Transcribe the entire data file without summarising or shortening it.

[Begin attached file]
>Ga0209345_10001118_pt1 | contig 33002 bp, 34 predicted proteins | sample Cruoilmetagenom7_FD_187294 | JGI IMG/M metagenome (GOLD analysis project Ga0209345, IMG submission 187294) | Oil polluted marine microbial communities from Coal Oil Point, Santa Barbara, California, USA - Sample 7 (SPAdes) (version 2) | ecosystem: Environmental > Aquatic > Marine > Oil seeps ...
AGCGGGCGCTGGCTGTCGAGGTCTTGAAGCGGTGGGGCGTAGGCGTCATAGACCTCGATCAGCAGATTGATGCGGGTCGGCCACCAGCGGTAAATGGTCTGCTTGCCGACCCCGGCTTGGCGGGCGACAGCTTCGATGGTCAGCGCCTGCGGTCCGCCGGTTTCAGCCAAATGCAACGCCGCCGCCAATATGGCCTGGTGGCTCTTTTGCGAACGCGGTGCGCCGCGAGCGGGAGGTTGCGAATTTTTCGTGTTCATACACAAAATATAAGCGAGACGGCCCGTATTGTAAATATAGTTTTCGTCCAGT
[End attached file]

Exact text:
>Ga0209345_10001118_pt1 | contig 33002 bp, 34 predicted proteins | sample Cruoilmetagenom7_FD_187294 | JGI IMG/M metagenome (GOLD analysis project Ga0209345, IMG submission 187294) | Oil polluted marine microbial communities from Coal Oil Point, Santa Barbara, California, USA - Sample 7 (SPAdes) (version 2) | ecosystem: Environmental > Aquatic > Marine > Oil seeps ...
AGCGGGCGCTGGCTGTCGAGGTCTTGAAGCGGTGGGGCGTAGGCGTCATAGACCTCGATCAGCAGATTGATGCGGGTCGGCCACCAGCGGTAAATGGTCTGCTTGCCGACCCCGGCTTGGCGGGCGACAGCTTCGATGGTCAGCGCCTGCGGTCCGCCGGTTTCAGCCAAATGCAACGCCGCCGCCAATATGGCCTGGTGGCTCTTTTGCGAACGCGGTGCGCCGCGAGCGGGAGGTTGCGAATTTTTCGTGTTCATACACAAAATATAAGCGAGACGGCCCGTATTGTAAATATAGTTTTCGTCCAGT